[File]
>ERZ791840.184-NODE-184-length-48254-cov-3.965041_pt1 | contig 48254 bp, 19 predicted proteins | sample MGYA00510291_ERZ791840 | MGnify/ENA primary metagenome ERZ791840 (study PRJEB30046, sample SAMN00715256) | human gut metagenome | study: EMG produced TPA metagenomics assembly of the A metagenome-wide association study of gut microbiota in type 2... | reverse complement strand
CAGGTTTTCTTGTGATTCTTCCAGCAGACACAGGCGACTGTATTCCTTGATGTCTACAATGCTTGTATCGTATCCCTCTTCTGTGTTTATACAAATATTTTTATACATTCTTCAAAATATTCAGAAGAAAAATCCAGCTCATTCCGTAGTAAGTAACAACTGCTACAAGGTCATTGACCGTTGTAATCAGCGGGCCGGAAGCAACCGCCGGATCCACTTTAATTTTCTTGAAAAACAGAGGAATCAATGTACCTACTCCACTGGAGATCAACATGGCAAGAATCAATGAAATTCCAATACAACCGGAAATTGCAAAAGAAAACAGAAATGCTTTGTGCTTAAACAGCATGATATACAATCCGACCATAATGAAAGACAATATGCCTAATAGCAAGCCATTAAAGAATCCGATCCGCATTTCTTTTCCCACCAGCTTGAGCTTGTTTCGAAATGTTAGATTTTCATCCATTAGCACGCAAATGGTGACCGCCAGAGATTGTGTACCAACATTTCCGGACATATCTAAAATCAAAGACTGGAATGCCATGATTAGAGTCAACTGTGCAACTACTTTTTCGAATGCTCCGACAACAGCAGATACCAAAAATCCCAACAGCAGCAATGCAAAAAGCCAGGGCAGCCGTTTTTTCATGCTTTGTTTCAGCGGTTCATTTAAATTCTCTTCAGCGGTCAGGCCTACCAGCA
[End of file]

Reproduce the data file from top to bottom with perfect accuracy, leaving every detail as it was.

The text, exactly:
>ERZ791840.184-NODE-184-length-48254-cov-3.965041_pt1 | contig 48254 bp, 19 predicted proteins | sample MGYA00510291_ERZ791840 | MGnify/ENA primary metagenome ERZ791840 (study PRJEB30046, sample SAMN00715256) | human gut metagenome | study: EMG produced TPA metagenomics assembly of the A metagenome-wide association study of gut microbiota in type 2... | reverse complement strand
CAGGTTTTCTTGTGATTCTTCCAGCAGACACAGGCGACTGTATTCCTTGATGTCTACAATGCTTGTATCGTATCCCTCTTCTGTGTTTATACAAATATTTTTATACATTCTTCAAAATATTCAGAAGAAAAATCCAGCTCATTCCGTAGTAAGTAACAACTGCTACAAGGTCATTGACCGTTGTAATCAGCGGGCCGGAAGCAACCGCCGGATCCACTTTAATTTTCTTGAAAAACAGAGGAATCAATGTACCTACTCCACTGGAGATCAACATGGCAAGAATCAATGAAATTCCAATACAACCGGAAATTGCAAAAGAAAACAGAAATGCTTTGTGCTTAAACAGCATGATATACAATCCGACCATAATGAAAGACAATATGCCTAATAGCAAGCCATTAAAGAATCCGATCCGCATTTCTTTTCCCACCAGCTTGAGCTTGTTTCGAAATGTTAGATTTTCATCCATTAGCACGCAAATGGTGACCGCCAGAGATTGTGTACCAACATTTCCGGACATATCTAAAATCAAAGACTGGAATGCCATGATTAGAGTCAACTGTGCAACTACTTTTTCGAATGCTCCGACAACAGCAGATACCAAAAATCCCAACAGCAGCAATGCAAAAAGCCAGGGCAGCCGTTTTTTCATGCTTTGTTTCAGCGGTTCATTTAAATTCTCTTCAGCGGTCAGGCCTACCAGCA